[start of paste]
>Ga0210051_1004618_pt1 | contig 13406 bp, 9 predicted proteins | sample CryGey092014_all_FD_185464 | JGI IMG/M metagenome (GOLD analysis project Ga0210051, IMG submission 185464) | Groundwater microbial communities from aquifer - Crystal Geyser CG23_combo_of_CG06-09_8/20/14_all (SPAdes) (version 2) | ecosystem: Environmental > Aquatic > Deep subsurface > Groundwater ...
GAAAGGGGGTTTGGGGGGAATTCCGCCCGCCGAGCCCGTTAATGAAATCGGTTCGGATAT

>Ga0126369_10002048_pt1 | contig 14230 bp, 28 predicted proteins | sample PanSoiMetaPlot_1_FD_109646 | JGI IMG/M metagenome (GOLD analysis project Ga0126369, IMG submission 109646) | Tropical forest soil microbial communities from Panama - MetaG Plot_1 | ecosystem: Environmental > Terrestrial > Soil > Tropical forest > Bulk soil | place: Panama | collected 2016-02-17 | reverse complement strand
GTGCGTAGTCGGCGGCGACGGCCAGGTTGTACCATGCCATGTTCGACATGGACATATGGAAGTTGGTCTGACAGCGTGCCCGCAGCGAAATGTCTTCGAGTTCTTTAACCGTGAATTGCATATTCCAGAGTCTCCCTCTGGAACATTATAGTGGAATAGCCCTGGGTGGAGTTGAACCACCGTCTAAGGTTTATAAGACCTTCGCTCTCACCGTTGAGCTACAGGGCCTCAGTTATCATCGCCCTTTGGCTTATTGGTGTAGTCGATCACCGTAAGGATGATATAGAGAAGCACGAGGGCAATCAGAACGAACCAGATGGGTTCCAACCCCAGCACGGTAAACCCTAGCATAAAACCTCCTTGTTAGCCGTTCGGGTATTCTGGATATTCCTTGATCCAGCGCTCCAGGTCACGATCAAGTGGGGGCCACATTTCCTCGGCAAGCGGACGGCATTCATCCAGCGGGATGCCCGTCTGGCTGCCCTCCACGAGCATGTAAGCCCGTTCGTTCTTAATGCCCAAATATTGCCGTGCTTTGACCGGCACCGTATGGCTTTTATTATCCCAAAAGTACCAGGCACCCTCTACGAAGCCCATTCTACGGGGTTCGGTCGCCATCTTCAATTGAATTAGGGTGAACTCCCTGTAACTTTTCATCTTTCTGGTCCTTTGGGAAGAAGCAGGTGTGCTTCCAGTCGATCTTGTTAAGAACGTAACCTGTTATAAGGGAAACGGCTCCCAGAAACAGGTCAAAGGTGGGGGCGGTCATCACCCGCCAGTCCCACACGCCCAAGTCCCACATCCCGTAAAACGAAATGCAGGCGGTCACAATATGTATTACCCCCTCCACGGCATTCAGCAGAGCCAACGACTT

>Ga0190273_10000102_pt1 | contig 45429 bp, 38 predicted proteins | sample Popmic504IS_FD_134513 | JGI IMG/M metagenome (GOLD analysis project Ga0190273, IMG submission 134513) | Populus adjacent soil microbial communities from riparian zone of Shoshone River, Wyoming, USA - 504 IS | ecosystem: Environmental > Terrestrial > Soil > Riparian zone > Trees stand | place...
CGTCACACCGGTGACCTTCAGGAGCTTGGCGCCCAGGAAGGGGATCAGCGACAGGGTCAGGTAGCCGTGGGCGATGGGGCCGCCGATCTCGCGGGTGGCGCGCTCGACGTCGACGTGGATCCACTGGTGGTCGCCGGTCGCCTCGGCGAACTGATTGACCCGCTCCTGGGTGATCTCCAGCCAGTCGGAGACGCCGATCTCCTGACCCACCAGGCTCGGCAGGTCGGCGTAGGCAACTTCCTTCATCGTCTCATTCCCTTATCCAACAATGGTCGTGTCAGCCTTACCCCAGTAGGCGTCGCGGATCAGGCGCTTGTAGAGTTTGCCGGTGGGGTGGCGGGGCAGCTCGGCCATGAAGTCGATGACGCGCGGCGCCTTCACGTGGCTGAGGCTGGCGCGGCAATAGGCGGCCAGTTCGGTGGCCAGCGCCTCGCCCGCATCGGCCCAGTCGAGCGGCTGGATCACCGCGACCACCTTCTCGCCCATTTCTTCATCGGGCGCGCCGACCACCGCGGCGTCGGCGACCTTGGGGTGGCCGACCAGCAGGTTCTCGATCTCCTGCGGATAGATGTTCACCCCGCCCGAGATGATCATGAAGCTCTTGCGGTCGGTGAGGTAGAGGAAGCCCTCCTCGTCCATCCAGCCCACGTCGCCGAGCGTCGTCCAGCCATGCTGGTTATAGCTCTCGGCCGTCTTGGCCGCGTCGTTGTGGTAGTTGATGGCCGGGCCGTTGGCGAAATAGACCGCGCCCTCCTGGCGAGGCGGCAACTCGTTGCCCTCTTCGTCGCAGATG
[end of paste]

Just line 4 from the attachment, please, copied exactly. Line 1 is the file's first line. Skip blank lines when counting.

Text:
GTGCGTAGTCGGCGGCGACGGCCAGGTTGTACCATGCCATGTTCGACATGGACATATGGAAGTTGGTCTGACAGCGTGCCCGCAGCGAAATGTCTTCGAGTTCTTTAACCGTGAATTGCATATTCCAGAGTCTCCCTCTGGAACATTATAGTGGAATAGCCCTGGGTGGAGTTGAACCACCGTCTAAGGTTTATAAGACCTTCGCTCTCACCGTTGAGCTACAGGGCCTCAGTTATCATCGCCCTTTGGCTTATTGGTGTAGTCGATCACCGTAAGGATGATATAGAGAAGCACGAGGGCAATCAGAACGAACCAGATGGGTTCCAACCCCAGCACGGTAAACCCTAGCATAAAACCTCCTTGTTAGCCGTTCGGGTATTCTGGATATTCCTTGATCCAGCGCTCCAGGTCACGATCAAGTGGGGGCCACATTTCCTCGGCAAGCGGACGGCATTCATCCAGCGGGATGCCCGTCTGGCTGCCCTCCACGAGCATGTAAGCCCGTTCGTTCTTAATGCCCAAATATTGCCGTGCTTTGACCGGCACCGTATGGCTTTTATTATCCCAAAAGTACCAGGCACCCTCTACGAAGCCCATTCTACGGGGTTCGGTCGCCATCTTCAATTGAATTAGGGTGAACTCCCTGTAACTTTTCATCTTTCTGGTCCTTTGGGAAGAAGCAGGTGTGCTTCCAGTCGATCTTGTTAAGAACGTAACCTGTTATAAGGGAAACGGCTCCCAGAAACAGGTCAAAGGTGGGGGCGGTCATCACCCGCCAGTCCCACACGCCCAAGTCCCACATCCCGTAAAACGAAATGCAGGCGGTCACAATATGTATTACCCCCTCCACGGCATTCAGCAGAGCCAACGACTT